Bell and Fedora work each day to convince Ebron that he still has a long way to go, in spite of all the preseason accolades he’s received. He’s made some Preseason All-America lists and was First-Team All-ACC at tight end by a wide margin.
At some point, though, Ebron decided he was over the hype. He disconnected from Twitter and Instagram (“I have Facebook, but no one goes on that,” he added.) It was his way of narrowing his focus on the field to a laser beam rather than a flashlight. 
“I’d rather live my life in the dark and improve without people telling me I’m improving or telling me I’m this or telling me I’m that. I’d rather see it for myself or hear it from the people that actually matter,” Ebron said. 
“You get tired of everyone telling you what you are. … I don’t like to listen to All-ACC this and All-American that. I’d like to go out and prove it instead of having it all come to me.”
He has already narrowed his focus in other areas of his life. He couldn’t play in the Independence Bowl his freshman year because of academic issues. The look on his mother’s face when he gave her the news was the moment he realized it was time to grow up. 
“Seeing her face, with her being upset…. my mom is my biggest influence, my biggest fan, my biggest critic, my biggest everything,” Ebron said. “I came to college just to play football, just like every other freshman. It smacked me in the face, karma did, when you realize it’s not only about football. It’s about school, it’s about life and it’s about moving forward through life.”
Once he got that together, it was easier for him to translate his personal growth into growth on the field. Which is what led to his record-setting season a year ago. And he’s still going. 
“I think he’s really matured. In the three years he’s been here, this is the most mature he’s been as far as wanting the ball and getting open and playing a whole practice and a whole game,” quarterback Bryn Renner said. “You really see him stepping up as a leader and doing the little in his routes and getting in my hip pocket and watching film with him.”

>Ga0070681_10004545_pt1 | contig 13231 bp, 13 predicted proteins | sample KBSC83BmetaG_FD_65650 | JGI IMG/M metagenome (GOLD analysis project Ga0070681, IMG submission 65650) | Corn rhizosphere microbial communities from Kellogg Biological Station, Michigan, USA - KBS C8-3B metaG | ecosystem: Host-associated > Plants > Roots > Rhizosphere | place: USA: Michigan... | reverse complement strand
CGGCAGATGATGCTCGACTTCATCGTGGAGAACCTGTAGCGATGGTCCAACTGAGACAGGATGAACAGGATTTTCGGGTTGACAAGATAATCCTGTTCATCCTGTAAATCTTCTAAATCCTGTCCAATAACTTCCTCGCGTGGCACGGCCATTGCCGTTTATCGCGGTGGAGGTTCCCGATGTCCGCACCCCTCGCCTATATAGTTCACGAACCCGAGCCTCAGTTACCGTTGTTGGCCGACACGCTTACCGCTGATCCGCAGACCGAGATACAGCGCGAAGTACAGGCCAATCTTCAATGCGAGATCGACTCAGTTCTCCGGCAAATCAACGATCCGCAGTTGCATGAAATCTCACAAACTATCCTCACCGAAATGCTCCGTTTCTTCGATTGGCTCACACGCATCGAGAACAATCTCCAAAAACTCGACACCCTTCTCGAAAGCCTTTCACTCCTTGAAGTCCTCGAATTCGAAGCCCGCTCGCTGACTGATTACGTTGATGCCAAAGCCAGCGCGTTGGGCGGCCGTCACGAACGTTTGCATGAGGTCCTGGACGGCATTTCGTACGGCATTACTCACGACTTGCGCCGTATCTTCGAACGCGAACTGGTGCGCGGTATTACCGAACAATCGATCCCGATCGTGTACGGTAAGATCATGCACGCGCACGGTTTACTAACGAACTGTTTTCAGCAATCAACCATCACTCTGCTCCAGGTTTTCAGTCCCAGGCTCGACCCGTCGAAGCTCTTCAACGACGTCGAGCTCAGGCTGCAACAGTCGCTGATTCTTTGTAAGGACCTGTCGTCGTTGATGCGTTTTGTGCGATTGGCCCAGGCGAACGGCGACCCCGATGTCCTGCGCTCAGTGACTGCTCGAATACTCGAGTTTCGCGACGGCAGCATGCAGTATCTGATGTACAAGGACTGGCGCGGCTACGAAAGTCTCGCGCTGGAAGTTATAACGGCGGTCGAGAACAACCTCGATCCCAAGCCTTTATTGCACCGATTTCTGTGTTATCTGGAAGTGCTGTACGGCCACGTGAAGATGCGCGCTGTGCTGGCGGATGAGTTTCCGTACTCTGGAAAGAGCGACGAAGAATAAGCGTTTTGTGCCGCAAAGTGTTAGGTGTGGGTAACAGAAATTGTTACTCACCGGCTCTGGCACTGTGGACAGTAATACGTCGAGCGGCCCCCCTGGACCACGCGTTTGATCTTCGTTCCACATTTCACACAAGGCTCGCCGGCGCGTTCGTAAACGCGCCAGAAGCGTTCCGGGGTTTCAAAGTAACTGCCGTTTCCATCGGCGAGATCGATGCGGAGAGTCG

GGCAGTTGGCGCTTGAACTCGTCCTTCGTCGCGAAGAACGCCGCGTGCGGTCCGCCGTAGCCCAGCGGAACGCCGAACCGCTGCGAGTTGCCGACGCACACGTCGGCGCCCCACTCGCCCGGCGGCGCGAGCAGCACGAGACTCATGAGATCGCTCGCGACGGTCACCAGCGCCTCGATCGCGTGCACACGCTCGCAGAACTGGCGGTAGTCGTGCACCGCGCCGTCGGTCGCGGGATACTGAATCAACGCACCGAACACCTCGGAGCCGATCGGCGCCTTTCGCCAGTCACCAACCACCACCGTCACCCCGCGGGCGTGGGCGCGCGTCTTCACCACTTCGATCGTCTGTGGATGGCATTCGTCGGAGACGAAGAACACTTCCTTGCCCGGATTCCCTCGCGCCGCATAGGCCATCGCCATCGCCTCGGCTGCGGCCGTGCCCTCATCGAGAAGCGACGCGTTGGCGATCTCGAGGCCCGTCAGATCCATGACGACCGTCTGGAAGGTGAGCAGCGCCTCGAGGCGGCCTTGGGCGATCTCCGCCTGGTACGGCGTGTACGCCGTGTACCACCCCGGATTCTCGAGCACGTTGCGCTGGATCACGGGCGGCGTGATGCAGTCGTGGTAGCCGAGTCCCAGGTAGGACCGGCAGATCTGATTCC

Despite his easygoing demeanor, Ebron is hard on himself. He’s confident in his own abilities — very confident, in fact. But he is pushing himself to do more, too. To study more film with Renner and to make the fundamental parts of playing tight end — Bell says those are “alignment, assignment and first step” — second-nature.
But he’s still raw, relatively speaking. 
“He’s still a 20-year-old and he’s really only played two seasons of football. This will be just his third season of football and really his third season of being a tight end,” Bell said. “In high school, he was mainly a defensive end. So just repetition alone — like Outliers, Malcolm Gladwell, the 10,000-Hour rule — he’s still nowhere near mastery. He’s got a long way to go.”
While fall camp and the grind of practices might feel like 10,000 hours to Ebron, it’s not even close. 
At ACC media day, Fedora threw out a goal of 12 touchdowns for Ebron as casually as if he said he wanted his team to cut down on its penalties. But in ACC history, only one tight end has ever caught 12 or more. And that was in a career. (Virginia’s Heath Miller had 20; a few other tight ends have had 12 career touchdowns.)